I played in two Hero campaigns, sci-fi and fantasy, run by a great GM that had never run the game before. He knew the core mechanics and what the key difficulty thresholds were. When he ran the game he applied those principles without knowing the rules and most of the time he was right. More importantly, he was never so wrong that someone like me who knew the rules was bothered by his judgement. That’s one of the great things about the game - you can run it as rules light or heavy as you want, but the framework is there when you need it.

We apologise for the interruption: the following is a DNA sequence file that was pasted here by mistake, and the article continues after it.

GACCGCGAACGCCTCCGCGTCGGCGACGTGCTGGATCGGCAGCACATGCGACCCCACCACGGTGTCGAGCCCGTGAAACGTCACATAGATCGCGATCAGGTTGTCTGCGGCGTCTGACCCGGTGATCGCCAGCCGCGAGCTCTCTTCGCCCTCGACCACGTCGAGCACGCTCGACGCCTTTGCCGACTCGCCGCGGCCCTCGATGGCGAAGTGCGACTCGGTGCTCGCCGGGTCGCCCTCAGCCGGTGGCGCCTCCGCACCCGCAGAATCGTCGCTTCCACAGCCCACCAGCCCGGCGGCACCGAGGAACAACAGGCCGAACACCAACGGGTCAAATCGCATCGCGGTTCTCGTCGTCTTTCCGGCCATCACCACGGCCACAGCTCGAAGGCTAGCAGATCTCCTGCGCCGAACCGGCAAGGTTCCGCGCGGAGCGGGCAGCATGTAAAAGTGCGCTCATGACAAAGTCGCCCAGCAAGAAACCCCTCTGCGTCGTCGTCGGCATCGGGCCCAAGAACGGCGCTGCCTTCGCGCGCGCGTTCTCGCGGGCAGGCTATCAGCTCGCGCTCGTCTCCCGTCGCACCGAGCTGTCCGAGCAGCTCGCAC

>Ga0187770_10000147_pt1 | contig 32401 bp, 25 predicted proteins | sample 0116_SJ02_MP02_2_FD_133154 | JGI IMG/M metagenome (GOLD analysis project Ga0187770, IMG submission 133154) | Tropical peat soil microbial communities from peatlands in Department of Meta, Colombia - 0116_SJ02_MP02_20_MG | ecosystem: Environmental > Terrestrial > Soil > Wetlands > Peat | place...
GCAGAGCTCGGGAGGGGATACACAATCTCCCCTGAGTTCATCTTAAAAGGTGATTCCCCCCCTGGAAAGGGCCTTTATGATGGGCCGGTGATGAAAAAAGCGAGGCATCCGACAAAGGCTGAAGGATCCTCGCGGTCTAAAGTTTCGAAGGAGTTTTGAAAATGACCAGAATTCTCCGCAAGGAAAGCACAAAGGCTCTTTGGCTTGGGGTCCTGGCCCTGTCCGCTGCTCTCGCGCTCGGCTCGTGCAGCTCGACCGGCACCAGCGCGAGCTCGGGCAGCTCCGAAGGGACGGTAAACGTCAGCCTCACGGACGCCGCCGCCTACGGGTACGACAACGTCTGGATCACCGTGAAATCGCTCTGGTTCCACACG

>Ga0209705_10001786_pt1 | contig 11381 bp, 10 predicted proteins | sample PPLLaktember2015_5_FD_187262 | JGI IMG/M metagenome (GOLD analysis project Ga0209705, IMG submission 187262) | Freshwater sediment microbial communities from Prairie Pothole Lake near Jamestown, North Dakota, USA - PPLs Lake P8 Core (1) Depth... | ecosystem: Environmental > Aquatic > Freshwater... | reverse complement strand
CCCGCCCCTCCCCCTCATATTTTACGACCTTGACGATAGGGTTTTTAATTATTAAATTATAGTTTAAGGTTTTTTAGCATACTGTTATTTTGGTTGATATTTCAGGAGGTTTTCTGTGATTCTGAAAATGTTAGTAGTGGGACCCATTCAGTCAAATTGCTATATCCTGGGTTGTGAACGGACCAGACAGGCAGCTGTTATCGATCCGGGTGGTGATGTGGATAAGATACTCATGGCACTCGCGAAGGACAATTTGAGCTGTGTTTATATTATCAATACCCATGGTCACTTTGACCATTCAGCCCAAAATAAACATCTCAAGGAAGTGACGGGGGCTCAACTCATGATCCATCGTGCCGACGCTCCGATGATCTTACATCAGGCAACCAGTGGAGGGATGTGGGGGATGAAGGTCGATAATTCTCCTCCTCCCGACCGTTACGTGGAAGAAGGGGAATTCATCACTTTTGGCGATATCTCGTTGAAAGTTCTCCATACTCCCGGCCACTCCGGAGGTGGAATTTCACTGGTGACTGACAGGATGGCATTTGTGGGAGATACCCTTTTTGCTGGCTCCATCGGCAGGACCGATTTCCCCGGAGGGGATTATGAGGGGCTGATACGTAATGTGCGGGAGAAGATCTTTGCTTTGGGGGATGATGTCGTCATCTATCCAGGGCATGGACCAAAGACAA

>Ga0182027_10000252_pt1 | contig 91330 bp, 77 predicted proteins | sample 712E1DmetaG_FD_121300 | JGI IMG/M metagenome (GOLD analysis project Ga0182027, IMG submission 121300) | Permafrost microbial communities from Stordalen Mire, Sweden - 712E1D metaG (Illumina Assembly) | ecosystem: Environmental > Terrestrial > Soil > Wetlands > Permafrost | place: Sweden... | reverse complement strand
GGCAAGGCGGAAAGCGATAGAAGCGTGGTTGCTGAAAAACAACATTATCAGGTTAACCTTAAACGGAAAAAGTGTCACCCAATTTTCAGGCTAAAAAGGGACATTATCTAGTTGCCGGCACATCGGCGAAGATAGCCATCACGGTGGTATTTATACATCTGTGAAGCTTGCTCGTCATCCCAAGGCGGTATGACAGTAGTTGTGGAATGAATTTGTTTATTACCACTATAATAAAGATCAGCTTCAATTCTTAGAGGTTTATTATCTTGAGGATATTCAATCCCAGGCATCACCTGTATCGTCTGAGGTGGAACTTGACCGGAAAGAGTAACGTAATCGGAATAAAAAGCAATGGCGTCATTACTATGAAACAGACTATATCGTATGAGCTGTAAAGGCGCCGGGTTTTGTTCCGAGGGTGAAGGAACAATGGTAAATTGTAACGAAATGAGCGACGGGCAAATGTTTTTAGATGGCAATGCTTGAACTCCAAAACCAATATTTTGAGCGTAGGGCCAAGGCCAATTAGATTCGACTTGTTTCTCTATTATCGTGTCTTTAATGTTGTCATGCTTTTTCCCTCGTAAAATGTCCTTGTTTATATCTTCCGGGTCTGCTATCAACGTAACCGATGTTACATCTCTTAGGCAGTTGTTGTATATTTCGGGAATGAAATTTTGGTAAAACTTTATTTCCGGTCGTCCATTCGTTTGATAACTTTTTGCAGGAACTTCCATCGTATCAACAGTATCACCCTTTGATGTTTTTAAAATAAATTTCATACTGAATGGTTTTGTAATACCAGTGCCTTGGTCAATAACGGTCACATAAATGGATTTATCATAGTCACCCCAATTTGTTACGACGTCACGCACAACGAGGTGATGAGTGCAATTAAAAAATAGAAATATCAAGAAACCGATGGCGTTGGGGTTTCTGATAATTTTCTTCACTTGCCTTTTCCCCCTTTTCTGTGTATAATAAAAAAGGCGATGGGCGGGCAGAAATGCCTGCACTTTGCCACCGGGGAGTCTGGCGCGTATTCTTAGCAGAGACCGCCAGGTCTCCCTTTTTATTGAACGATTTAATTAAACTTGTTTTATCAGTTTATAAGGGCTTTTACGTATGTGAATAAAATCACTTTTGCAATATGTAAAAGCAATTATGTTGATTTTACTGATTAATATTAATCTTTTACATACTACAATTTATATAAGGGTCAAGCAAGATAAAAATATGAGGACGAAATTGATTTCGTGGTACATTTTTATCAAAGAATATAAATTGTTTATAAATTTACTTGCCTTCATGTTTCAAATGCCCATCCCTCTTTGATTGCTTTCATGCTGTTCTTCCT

There is no other game on the market that lets me run a Fallout game, my own fantasy campaign with three unique magic systems (one of which supports improvisation), Half-Life, Marvel vs. Left4Dead, and Cthulhu. Some of you might ask why I wouldn’t just play Call of Cthulhu, Mutants & Masterminds, Pathfinder, and Darwin’s World. In the case of CoC or M&M you might be right, those would be good systems to play for those games. But Pathfinder doesn’t have 3 unique magic systems and doesn’t support improvisation. Darwin’s World isn’t Fallout and the effort necessary to make it so is at best the same necessary to make Hero fit that mould. If I am a pure consumer, willing to play with whatever published materials are presented me, then those are appropriate paths. But step off those paths and I have nowhere to go. I couldn’t run my fantasy campaign in Pathfinder without completely writing new magic systems from scratch, something I don’t have to worry about in Hero.